Earls was charged with using or carrying the .22 caliber Glenfield rifle, during and in relation to possessing with intent to distribute approximately four ounces of marijuana. Earls initially pleaded not guilty, but then reconsidered. At the change of plea hearing, the court informed the defendant of the elements of the offense for Sec. 924(c)(1) by stating that the government must prove that he committed a drug-trafficking offense and that he used or carried a firearm during and in relation to that crime. Although this formulation of the elements emphasizes the relationship to the drug-trafficking offense more than other formulations, e.g. United States v. Taylor, 31 F.3d 459, 464 (7th Cir.1994) (requiring government to prove (1) use or carrying of weapon and (2) that such use was during and in relation to crime of violence or drug-trafficking offense), it included the necessary information. Earls agreed that during and in relation to the commission of the offense he had used or carried a firearm.


Relief from a guilty plea is available under Sec. 2255 when the alleged error is either jurisdictional or constitutional or is an error of law that "resulted in a 'complete miscarriage of justice' or in a proceeding 'inconsistent with the rudimentary demands of fair procedure.' " United States v. Timmreck, 441 U.S. 780, 783-84 (1979). A factual basis is not constitutionally required, except to the extent that it affects the voluntariness of the guilty plea. If it is impossible to infer guilt from the facts adduced during the hearing, a court is apt to find the plea involuntary. Higgason v. Clark, 984 F.2d 203, 208 (7th Cir.), cert. denied, 113 S.Ct. 2974 (1993). However, to the extent that Earls claims a mere technical error of Federal Rule of Criminal Procedure 11 that does not implicate the voluntariness of the guilty plea, we cannot say that such a technical error has caused a complete miscarriage of justice or created a fundamentally unfair proceeding. Cf. also Basile v. United States, 999 F.2d 274, 276 (7th Cir.1993) (holding that technical violation of Federal Rule of Criminal Procedure 32, which did not implicate due process concerns, did not constitute "fundamental defect."). Therefore, relief pursuant to Sec. 2255 is available to Earls only to the extent that the insufficiency of the factual basis involves an error of constitutional dimension.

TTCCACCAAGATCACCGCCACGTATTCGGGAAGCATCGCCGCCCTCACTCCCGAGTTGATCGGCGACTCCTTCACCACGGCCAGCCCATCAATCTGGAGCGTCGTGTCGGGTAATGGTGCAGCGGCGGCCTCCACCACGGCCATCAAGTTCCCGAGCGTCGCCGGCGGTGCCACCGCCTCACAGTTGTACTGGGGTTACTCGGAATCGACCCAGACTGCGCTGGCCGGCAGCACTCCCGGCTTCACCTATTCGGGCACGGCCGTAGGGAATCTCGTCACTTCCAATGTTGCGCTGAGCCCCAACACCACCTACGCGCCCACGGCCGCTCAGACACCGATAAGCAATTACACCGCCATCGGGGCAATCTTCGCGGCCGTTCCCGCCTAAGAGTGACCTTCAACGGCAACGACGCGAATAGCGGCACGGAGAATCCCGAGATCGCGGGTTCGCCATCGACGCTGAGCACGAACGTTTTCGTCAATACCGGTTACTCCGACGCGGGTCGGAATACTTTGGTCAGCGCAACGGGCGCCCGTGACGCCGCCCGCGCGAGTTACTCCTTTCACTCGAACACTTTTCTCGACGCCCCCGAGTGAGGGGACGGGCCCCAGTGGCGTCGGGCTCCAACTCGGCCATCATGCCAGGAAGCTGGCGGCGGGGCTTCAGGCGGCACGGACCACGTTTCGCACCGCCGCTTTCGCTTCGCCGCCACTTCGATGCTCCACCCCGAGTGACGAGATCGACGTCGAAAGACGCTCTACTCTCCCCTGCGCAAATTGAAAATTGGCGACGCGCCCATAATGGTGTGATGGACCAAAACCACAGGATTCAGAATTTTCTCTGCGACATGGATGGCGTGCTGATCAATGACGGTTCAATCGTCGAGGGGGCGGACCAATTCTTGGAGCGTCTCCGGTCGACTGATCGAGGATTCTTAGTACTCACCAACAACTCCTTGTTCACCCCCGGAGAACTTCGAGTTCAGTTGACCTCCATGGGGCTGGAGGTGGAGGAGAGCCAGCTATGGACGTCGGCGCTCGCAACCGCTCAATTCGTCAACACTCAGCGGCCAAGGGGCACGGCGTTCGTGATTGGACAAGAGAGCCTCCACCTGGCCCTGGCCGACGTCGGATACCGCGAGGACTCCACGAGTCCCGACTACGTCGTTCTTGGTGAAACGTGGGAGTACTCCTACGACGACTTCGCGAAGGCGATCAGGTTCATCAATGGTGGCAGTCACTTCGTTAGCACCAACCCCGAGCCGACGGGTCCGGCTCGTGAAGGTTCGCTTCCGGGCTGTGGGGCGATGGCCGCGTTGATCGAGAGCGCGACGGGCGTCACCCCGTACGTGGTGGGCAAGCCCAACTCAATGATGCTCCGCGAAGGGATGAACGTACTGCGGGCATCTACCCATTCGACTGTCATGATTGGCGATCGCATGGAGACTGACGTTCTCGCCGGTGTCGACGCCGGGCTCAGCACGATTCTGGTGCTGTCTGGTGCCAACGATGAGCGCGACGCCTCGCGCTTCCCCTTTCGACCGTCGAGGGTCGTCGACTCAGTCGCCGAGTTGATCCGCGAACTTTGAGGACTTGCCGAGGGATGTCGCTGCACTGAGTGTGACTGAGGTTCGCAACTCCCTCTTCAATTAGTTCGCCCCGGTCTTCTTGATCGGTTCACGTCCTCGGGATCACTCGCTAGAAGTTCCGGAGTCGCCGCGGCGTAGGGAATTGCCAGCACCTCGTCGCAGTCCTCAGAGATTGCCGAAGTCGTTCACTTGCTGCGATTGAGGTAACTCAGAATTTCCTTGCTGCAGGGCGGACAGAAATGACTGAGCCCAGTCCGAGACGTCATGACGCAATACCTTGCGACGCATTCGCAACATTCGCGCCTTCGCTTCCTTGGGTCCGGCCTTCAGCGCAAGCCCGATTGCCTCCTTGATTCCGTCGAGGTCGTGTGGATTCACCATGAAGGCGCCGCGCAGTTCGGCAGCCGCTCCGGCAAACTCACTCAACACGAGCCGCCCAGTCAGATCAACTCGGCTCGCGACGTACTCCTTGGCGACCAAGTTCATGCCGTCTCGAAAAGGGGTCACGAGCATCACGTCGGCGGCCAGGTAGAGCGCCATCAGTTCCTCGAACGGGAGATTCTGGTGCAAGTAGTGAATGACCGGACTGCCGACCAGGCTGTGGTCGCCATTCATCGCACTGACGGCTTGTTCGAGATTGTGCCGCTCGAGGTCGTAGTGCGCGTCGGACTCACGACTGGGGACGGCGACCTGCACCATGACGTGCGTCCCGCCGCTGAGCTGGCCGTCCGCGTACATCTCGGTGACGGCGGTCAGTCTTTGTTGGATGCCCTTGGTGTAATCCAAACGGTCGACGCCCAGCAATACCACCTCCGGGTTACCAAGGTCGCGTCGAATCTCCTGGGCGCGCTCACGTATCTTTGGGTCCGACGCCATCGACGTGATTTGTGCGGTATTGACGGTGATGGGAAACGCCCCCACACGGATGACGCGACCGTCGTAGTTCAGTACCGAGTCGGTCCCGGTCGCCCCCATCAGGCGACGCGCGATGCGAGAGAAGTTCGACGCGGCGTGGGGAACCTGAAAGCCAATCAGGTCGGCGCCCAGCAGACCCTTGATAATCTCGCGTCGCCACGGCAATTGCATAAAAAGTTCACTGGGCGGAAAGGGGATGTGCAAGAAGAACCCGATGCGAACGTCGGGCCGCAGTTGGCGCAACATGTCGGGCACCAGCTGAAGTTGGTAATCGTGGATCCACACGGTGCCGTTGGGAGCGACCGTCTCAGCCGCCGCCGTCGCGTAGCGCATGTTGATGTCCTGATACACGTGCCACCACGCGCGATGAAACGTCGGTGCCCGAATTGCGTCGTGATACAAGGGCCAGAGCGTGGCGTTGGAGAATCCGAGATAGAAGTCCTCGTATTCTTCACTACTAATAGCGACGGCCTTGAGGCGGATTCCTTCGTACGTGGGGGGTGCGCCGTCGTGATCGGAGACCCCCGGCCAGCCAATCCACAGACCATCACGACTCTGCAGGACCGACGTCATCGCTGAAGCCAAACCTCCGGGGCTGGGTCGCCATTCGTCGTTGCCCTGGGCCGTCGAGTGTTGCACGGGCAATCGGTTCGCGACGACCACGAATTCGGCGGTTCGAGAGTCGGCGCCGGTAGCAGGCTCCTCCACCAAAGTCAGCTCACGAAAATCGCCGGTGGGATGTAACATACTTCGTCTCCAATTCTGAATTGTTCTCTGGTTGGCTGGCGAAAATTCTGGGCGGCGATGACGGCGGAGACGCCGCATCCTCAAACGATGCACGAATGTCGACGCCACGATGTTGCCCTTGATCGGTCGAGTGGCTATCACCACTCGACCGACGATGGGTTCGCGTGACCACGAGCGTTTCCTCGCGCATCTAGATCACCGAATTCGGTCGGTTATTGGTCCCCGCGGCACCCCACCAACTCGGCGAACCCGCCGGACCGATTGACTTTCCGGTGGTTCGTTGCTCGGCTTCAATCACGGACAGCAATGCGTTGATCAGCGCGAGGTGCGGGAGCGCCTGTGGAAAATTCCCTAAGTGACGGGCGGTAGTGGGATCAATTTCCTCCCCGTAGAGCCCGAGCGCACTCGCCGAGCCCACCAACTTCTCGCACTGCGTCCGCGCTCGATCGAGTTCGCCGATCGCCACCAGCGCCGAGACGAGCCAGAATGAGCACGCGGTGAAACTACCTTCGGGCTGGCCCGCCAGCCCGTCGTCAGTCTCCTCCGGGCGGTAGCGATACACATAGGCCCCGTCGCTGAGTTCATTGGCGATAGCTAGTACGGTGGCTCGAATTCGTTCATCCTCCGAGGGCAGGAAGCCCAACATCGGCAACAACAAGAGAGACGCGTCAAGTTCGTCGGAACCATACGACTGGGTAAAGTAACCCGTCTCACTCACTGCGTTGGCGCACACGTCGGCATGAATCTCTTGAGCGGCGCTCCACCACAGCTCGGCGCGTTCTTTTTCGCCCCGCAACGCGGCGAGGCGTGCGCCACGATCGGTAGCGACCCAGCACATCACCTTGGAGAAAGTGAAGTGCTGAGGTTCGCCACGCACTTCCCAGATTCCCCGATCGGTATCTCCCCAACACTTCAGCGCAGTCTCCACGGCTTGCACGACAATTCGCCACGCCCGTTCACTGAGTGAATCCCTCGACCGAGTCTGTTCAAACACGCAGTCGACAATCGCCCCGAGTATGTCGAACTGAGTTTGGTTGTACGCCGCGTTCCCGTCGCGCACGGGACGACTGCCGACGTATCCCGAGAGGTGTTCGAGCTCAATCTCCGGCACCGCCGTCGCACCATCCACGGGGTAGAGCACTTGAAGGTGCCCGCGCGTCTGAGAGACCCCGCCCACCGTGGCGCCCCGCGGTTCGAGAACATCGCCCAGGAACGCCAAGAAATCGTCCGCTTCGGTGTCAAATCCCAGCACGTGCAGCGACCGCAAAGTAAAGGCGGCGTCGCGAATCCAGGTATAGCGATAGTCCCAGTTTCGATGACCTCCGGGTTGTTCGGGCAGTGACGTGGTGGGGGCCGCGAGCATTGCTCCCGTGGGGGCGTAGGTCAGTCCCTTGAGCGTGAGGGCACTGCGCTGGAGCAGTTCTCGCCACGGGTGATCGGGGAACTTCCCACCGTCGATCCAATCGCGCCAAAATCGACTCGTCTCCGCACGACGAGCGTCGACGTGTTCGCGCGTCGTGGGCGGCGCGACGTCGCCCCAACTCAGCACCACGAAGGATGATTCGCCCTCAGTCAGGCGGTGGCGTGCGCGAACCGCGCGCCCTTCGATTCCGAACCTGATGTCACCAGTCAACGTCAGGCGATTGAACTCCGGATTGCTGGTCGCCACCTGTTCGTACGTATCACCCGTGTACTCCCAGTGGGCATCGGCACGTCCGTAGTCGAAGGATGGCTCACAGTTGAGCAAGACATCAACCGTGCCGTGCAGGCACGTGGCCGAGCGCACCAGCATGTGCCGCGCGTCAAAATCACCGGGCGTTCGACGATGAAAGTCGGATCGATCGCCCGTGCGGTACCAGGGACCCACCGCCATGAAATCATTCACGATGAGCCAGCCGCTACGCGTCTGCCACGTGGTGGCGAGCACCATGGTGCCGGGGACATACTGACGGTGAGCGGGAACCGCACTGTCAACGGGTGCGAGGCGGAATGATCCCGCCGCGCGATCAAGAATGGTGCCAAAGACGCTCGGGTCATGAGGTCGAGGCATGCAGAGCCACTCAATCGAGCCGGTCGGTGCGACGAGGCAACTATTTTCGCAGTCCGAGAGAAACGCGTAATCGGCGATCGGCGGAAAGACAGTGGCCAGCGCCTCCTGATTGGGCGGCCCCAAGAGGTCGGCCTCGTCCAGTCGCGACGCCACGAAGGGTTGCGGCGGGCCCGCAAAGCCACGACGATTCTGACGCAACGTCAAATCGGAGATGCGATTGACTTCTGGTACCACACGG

The district court dismissed Earls' Sec. 2255 motion on the grounds that he had procedurally defaulted and that he failed to show that the factual basis of his plea was so insufficient that it raised questions about the voluntariness of his plea. The district court correctly found that Earls' failure to appeal directly from his guilty plea constituted a procedural default. Precin v. United States, 23 F.3d 1215, 1217 (7th Cir.1994). However, we need not address the issues of cause and prejudice and of a potential fundamental miscarriage of justice, for even if this court disregarded the procedural bar, Earls' attack on the sufficiency of the factual basis fails.